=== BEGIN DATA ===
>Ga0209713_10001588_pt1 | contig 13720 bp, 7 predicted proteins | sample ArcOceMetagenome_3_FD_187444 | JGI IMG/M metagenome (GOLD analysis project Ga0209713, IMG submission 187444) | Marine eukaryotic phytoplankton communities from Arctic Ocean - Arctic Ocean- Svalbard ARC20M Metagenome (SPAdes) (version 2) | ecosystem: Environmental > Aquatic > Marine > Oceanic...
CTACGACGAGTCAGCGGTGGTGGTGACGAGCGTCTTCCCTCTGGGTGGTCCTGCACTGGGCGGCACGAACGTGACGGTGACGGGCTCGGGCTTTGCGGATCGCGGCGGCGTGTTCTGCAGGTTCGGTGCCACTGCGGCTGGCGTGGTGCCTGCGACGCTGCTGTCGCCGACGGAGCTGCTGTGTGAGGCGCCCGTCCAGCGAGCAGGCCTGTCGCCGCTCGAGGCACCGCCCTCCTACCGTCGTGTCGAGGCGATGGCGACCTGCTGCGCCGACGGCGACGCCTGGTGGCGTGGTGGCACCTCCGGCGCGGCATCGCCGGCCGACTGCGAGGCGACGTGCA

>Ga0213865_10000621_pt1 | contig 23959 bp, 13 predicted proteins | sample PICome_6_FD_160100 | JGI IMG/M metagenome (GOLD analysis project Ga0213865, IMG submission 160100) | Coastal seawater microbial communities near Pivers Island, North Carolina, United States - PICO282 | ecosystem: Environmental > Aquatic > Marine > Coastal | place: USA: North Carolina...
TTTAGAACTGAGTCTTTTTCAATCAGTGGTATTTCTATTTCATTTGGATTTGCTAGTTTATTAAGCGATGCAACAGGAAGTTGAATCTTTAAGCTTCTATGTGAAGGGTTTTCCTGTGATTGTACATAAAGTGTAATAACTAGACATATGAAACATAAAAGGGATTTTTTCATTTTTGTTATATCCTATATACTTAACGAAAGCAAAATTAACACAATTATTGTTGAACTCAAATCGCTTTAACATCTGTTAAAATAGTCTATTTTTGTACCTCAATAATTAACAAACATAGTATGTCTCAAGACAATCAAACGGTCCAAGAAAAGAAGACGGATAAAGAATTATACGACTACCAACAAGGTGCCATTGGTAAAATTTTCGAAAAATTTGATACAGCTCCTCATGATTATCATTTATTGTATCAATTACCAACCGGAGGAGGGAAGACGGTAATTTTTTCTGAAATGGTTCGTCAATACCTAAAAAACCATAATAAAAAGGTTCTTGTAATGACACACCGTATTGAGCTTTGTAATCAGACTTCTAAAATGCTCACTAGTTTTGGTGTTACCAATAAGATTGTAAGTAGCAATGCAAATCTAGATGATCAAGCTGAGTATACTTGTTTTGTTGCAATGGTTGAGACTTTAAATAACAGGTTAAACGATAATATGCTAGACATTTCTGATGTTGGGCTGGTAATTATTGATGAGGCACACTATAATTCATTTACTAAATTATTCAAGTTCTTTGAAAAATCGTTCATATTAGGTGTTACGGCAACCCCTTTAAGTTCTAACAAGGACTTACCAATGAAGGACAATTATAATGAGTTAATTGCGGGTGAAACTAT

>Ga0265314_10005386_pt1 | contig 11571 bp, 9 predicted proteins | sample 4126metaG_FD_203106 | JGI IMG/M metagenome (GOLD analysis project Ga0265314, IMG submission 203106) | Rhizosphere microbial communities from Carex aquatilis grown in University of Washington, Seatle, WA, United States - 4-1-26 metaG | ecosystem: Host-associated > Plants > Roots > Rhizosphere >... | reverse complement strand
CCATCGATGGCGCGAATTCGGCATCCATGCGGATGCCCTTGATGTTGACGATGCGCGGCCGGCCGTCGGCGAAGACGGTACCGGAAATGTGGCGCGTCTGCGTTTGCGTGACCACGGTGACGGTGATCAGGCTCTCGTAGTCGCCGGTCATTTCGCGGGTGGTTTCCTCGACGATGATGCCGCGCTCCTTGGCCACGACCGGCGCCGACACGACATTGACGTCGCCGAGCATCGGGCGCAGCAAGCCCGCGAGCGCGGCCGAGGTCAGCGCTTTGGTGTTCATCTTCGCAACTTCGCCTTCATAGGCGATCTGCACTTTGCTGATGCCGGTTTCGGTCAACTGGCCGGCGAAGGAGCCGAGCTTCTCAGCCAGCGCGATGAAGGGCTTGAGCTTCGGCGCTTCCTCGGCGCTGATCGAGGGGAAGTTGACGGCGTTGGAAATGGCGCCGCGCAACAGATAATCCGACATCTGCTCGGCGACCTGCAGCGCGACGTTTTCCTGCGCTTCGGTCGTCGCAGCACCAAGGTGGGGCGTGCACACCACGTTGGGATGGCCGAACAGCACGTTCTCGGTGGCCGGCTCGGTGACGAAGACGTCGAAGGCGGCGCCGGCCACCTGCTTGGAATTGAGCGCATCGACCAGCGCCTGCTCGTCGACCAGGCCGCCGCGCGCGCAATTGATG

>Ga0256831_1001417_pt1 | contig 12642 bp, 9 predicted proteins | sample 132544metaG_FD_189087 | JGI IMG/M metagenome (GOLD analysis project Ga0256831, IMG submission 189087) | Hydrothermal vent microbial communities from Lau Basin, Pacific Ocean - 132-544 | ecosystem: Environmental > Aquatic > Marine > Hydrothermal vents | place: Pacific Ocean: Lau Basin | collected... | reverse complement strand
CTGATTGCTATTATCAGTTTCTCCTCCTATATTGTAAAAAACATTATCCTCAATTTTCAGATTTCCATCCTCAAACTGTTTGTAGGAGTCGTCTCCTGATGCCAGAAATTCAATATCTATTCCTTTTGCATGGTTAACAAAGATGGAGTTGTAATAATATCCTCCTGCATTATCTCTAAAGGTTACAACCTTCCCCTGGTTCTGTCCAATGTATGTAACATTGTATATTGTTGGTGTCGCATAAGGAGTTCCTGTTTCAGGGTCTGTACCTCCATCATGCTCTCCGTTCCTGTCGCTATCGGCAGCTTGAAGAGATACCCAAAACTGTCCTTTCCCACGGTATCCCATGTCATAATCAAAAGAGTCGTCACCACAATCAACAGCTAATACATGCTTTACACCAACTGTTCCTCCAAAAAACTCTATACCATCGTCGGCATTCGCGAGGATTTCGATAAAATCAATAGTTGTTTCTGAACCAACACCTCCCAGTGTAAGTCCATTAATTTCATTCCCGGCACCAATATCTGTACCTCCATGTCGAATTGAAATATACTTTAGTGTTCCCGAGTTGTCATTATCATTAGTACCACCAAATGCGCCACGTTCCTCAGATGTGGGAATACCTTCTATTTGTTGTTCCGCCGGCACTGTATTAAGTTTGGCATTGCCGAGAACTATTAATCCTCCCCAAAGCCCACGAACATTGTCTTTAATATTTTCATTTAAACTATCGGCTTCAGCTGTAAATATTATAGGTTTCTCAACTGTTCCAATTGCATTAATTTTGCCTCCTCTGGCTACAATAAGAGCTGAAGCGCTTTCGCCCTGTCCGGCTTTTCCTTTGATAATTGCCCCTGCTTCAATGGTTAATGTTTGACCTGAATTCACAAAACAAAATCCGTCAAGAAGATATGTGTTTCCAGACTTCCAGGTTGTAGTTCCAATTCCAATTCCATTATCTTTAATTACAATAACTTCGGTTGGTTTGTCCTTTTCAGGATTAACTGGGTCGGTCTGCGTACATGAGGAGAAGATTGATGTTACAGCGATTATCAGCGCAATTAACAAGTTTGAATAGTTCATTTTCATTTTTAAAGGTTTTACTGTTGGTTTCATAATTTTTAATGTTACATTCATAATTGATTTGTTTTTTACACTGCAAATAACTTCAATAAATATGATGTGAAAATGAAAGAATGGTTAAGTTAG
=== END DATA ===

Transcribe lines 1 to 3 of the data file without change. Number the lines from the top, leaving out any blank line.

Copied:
>Ga0209713_10001588_pt1 | contig 13720 bp, 7 predicted proteins | sample ArcOceMetagenome_3_FD_187444 | JGI IMG/M metagenome (GOLD analysis project Ga0209713, IMG submission 187444) | Marine eukaryotic phytoplankton communities from Arctic Ocean - Arctic Ocean- Svalbard ARC20M Metagenome (SPAdes) (version 2) | ecosystem: Environmental > Aquatic > Marine > Oceanic...
CTACGACGAGTCAGCGGTGGTGGTGACGAGCGTCTTCCCTCTGGGTGGTCCTGCACTGGGCGGCACGAACGTGACGGTGACGGGCTCGGGCTTTGCGGATCGCGGCGGCGTGTTCTGCAGGTTCGGTGCCACTGCGGCTGGCGTGGTGCCTGCGACGCTGCTGTCGCCGACGGAGCTGCTGTGTGAGGCGCCCGTCCAGCGAGCAGGCCTGTCGCCGCTCGAGGCACCGCCCTCCTACCGTCGTGTCGAGGCGATGGCGACCTGCTGCGCCGACGGCGACGCCTGGTGGCGTGGTGGCACCTCCGGCGCGGCATCGCCGGCCGACTGCGAGGCGACGTGCA

>Ga0213865_10000621_pt1 | contig 23959 bp, 13 predicted proteins | sample PICome_6_FD_160100 | JGI IMG/M metagenome (GOLD analysis project Ga0213865, IMG submission 160100) | Coastal seawater microbial communities near Pivers Island, North Carolina, United States - PICO282 | ecosystem: Environmental > Aquatic > Marine > Coastal | place: USA: North Carolina...